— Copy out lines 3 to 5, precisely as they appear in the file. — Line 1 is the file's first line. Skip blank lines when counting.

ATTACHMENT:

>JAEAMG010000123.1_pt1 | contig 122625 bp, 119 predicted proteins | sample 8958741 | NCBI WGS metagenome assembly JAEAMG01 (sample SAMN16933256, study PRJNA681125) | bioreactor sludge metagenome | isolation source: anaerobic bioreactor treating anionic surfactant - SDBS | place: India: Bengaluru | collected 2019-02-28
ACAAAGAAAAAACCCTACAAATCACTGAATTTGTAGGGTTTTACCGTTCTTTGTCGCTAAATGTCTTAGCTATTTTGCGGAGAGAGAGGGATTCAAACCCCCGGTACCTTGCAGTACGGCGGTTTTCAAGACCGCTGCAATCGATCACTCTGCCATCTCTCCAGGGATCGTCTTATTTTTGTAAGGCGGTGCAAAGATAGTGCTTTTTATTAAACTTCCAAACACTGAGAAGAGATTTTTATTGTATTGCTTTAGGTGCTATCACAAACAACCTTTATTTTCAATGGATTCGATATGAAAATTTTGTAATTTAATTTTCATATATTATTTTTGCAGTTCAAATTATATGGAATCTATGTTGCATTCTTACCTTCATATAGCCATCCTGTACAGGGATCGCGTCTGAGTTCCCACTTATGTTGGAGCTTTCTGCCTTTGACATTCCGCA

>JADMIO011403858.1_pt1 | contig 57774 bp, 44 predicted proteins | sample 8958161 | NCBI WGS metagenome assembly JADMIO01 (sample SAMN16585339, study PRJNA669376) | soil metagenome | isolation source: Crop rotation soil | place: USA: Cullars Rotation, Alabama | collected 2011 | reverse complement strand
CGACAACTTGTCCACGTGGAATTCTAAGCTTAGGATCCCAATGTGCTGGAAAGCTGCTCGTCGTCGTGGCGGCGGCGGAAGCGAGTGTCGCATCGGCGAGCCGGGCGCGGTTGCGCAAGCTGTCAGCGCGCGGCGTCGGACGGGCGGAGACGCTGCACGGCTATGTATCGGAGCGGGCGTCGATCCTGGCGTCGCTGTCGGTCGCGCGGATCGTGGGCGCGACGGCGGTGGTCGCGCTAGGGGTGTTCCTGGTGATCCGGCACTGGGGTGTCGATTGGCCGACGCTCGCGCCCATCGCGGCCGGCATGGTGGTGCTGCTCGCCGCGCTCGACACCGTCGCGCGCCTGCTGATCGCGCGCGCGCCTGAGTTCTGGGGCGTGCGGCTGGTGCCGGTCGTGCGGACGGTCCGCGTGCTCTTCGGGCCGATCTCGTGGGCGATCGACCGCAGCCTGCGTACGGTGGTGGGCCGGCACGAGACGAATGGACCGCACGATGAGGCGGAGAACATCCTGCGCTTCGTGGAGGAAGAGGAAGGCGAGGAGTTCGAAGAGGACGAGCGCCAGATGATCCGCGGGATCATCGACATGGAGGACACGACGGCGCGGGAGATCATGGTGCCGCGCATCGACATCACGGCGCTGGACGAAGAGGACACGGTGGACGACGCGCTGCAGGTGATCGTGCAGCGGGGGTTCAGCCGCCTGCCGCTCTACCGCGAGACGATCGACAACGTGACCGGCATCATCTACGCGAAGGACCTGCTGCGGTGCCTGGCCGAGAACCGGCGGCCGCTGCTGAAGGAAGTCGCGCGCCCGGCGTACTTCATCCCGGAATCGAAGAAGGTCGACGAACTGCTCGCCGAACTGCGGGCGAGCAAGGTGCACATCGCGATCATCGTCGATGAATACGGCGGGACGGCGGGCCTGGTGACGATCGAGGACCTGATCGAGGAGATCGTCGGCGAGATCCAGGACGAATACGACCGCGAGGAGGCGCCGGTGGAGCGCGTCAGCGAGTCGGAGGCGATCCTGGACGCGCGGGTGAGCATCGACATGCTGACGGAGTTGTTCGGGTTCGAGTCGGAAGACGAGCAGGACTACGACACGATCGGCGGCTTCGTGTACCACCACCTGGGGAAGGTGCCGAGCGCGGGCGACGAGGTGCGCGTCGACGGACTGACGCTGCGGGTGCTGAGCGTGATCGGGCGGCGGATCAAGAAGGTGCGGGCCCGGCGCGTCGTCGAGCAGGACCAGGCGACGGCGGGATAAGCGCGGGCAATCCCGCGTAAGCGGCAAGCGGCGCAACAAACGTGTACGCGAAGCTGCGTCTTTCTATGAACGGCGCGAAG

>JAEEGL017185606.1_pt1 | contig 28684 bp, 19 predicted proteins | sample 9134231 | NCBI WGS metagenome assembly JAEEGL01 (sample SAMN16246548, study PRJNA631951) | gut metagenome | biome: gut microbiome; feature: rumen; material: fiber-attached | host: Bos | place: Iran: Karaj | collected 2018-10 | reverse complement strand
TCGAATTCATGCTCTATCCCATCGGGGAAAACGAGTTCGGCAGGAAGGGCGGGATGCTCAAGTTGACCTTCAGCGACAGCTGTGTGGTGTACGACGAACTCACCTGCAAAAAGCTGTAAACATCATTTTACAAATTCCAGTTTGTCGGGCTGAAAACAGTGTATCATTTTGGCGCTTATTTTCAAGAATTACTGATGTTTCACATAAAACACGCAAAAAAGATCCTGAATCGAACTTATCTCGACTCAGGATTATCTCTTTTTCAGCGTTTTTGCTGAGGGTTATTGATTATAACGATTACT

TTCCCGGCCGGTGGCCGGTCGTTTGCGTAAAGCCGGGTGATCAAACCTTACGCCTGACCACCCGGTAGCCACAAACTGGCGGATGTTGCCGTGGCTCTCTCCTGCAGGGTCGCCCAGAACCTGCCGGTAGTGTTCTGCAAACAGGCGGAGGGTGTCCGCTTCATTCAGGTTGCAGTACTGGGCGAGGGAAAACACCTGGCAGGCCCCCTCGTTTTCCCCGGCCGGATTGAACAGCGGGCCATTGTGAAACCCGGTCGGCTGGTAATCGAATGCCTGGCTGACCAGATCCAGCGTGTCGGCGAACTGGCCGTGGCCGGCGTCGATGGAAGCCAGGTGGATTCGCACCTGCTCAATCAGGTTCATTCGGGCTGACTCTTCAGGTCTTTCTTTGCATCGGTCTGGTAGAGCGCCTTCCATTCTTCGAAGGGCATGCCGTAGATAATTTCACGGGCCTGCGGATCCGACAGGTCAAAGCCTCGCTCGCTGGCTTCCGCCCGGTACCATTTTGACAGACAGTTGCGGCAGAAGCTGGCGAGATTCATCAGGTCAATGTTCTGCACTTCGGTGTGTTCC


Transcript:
>JADMIO011403858.1_pt1 | contig 57774 bp, 44 predicted proteins | sample 8958161 | NCBI WGS metagenome assembly JADMIO01 (sample SAMN16585339, study PRJNA669376) | soil metagenome | isolation source: Crop rotation soil | place: USA: Cullars Rotation, Alabama | collected 2011 | reverse complement strand
CGACAACTTGTCCACGTGGAATTCTAAGCTTAGGATCCCAATGTGCTGGAAAGCTGCTCGTCGTCGTGGCGGCGGCGGAAGCGAGTGTCGCATCGGCGAGCCGGGCGCGGTTGCGCAAGCTGTCAGCGCGCGGCGTCGGACGGGCGGAGACGCTGCACGGCTATGTATCGGAGCGGGCGTCGATCCTGGCGTCGCTGTCGGTCGCGCGGATCGTGGGCGCGACGGCGGTGGTCGCGCTAGGGGTGTTCCTGGTGATCCGGCACTGGGGTGTCGATTGGCCGACGCTCGCGCCCATCGCGGCCGGCATGGTGGTGCTGCTCGCCGCGCTCGACACCGTCGCGCGCCTGCTGATCGCGCGCGCGCCTGAGTTCTGGGGCGTGCGGCTGGTGCCGGTCGTGCGGACGGTCCGCGTGCTCTTCGGGCCGATCTCGTGGGCGATCGACCGCAGCCTGCGTACGGTGGTGGGCCGGCACGAGACGAATGGACCGCACGATGAGGCGGAGAACATCCTGCGCTTCGTGGAGGAAGAGGAAGGCGAGGAGTTCGAAGAGGACGAGCGCCAGATGATCCGCGGGATCATCGACATGGAGGACACGACGGCGCGGGAGATCATGGTGCCGCGCATCGACATCACGGCGCTGGACGAAGAGGACACGGTGGACGACGCGCTGCAGGTGATCGTGCAGCGGGGGTTCAGCCGCCTGCCGCTCTACCGCGAGACGATCGACAACGTGACCGGCATCATCTACGCGAAGGACCTGCTGCGGTGCCTGGCCGAGAACCGGCGGCCGCTGCTGAAGGAAGTCGCGCGCCCGGCGTACTTCATCCCGGAATCGAAGAAGGTCGACGAACTGCTCGCCGAACTGCGGGCGAGCAAGGTGCACATCGCGATCATCGTCGATGAATACGGCGGGACGGCGGGCCTGGTGACGATCGAGGACCTGATCGAGGAGATCGTCGGCGAGATCCAGGACGAATACGACCGCGAGGAGGCGCCGGTGGAGCGCGTCAGCGAGTCGGAGGCGATCCTGGACGCGCGGGTGAGCATCGACATGCTGACGGAGTTGTTCGGGTTCGAGTCGGAAGACGAGCAGGACTACGACACGATCGGCGGCTTCGTGTACCACCACCTGGGGAAGGTGCCGAGCGCGGGCGACGAGGTGCGCGTCGACGGACTGACGCTGCGGGTGCTGAGCGTGATCGGGCGGCGGATCAAGAAGGTGCGGGCCCGGCGCGTCGTCGAGCAGGACCAGGCGACGGCGGGATAAGCGCGGGCAATCCCGCGTAAGCGGCAAGCGGCGCAACAAACGTGTACGCGAAGCTGCGTCTTTCTATGAACGGCGCGAAG

>JAEEGL017185606.1_pt1 | contig 28684 bp, 19 predicted proteins | sample 9134231 | NCBI WGS metagenome assembly JAEEGL01 (sample SAMN16246548, study PRJNA631951) | gut metagenome | biome: gut microbiome; feature: rumen; material: fiber-attached | host: Bos | place: Iran: Karaj | collected 2018-10 | reverse complement strand